Collaborative Consumption In Fashion – A Path Towards Sustainable Fashion


Collaborative consumption in fashion is a possible approach towards achieving a sustainable fashion industry.

Collaborative Consumption In Fashion – What Needs To Be Changed

By the implementation of the fast fashion strategy, consumers’ shopping patterns have changed into buying cheaper garments. Also, fashion buyers tend to spend more often to keep up with the fast-changing fashion trends. Recent reports suggest that the amount of disposed textiles is fast-increasing across the world, causing massive environmental, social, and economic mishaps.
Collaborative Consumption In Fashion - A Path Towards Sustainable Fashion - What Needs To Be Changed - a land with a pile of disposed textile and wastes
As there is an urgent need for new strategies to reduce both, used and unused textile and fabrics waste, the reduction of disposed textiles has become one of the greatest environmental and economic opportunities within the fashion industry.

To react to the new environmental and social challenges, most fashion brands focus on producing sustainable goods. Yet, more production means more waste. More than that, most environmental waste is produced in the post-purchase stage, namely the maintenance and disposal stages. Therefore, reducing the number of disposed textiles should be the new approach for the fashion industry.

Collaborative Consumption In Fashion – New Study

In a new study named, ‘Collaborative fashion consumption and its environmental effects’Samira Iran and Professor Ulf Schrader, from the Institute of Vocational Education and Work Studies at the Technical University of Berlin, propose a comprehensive definition of “Collaborative Fashion Consumption” and suggest it as a possible path towards a more sustainable fashion industry.
Collaborative Consumption In Fashion: A Path Towards Sustainable Fashion - New Study - 4 switched off light bulbs next to lit up light bulb with an orange background
In their research, Samira and Ulf argue that the implementation of ‘collaborative consumption’ can help to diminish the overconsumption experienced by the current fashion industry and not only.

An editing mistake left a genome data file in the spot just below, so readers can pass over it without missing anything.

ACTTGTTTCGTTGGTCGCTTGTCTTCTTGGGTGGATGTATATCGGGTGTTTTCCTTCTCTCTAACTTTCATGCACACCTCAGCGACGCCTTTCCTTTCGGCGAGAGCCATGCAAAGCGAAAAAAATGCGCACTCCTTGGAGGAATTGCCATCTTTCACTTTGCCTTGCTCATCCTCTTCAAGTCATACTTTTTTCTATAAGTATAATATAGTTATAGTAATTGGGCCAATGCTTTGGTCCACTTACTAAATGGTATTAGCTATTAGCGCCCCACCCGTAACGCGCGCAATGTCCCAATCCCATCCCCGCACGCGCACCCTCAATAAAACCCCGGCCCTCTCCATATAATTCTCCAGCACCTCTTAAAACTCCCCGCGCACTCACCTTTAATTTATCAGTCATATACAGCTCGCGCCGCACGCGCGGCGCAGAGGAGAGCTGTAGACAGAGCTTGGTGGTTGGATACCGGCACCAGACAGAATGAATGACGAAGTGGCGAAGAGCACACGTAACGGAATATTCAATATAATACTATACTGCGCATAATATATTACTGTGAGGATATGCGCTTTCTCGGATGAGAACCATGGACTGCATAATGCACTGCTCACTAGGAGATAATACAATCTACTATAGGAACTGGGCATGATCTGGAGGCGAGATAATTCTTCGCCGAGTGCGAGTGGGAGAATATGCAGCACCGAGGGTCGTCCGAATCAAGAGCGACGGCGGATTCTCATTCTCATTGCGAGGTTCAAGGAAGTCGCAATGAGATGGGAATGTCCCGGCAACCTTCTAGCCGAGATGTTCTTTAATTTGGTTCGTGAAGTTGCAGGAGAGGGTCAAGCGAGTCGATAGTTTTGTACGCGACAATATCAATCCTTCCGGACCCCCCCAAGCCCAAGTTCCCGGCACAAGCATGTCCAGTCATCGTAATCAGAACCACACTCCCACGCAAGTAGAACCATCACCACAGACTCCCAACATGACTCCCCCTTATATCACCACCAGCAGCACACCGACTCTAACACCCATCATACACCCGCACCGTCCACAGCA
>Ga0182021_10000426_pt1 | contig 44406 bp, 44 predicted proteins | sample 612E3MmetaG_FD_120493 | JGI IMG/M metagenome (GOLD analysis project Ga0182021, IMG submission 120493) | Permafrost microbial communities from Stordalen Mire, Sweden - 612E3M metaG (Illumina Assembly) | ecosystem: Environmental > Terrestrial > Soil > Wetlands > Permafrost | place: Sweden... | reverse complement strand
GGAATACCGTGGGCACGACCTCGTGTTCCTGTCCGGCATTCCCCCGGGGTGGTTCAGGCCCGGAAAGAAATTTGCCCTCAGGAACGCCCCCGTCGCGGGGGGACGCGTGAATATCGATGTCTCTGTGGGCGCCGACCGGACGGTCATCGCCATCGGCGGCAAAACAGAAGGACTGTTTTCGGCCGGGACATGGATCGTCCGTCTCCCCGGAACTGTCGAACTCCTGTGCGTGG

Also, in their paper, researchers have introduced different types of behaviours which would result as a consequence of the ‘Collaborative Fashion Consumption’. Moreover, possible positive environmental effects according to the adoption of such behaviours have been discussed.  

Collaborative Consumption In Fashion – Definition And Examples

Collaborative consumption in fashion happens when consumers choose to use a second-hand garment rather than buying a new one, or when they make their clothes available for second-hand use. Moreover, collaborative consumption in fashion creates new opportunities such as sharing, gifting, swapping, lending, leasing, renting, and second-hand buying.

In this context, some startups have created online marketplaces aimed at collaborative fashion consumers, which could have the power to change the fashion industry. One successful example is Mercari, a startup that has launched a smartphone app available in both, the App Store and Google Play which allows its users to buy and sell unwanted fashion items in a simple, quick and secure way.
Their app has positioned Mercari as Japan’s first mobile collaborative marketplace with more than 60 million downloads in Japan and the US. More than that, Mercari is expanding its services to Europe and the UK.
Collaborative Consumption In Fashion - A Path Towards Sustainable Fashion - Definition And Examples - Mercari smartphone app showing a dress, a camera, a red pot, a pair of boot, baby shoes, a hoodie, a hand bag and two Russian dolls
Must Read: Sustainable Fashion Products Consumption – WTVOX Research Impact
Vinted, Thredup, Poshmark, Etsy, and Refashioner are just a few successful contributors to this new movement, showing that collaborative fashion markets are developing fast. In this regard, a growing number of experts insist that this is the way forward to create a sustainable fashion industry.
In conclusion, pushing for more pro-social and eco-friendly production won’t lead to a more sustainable fashion industry. Only by researching new ways to change consumers’ behaviour and devise new patterns of consumption.

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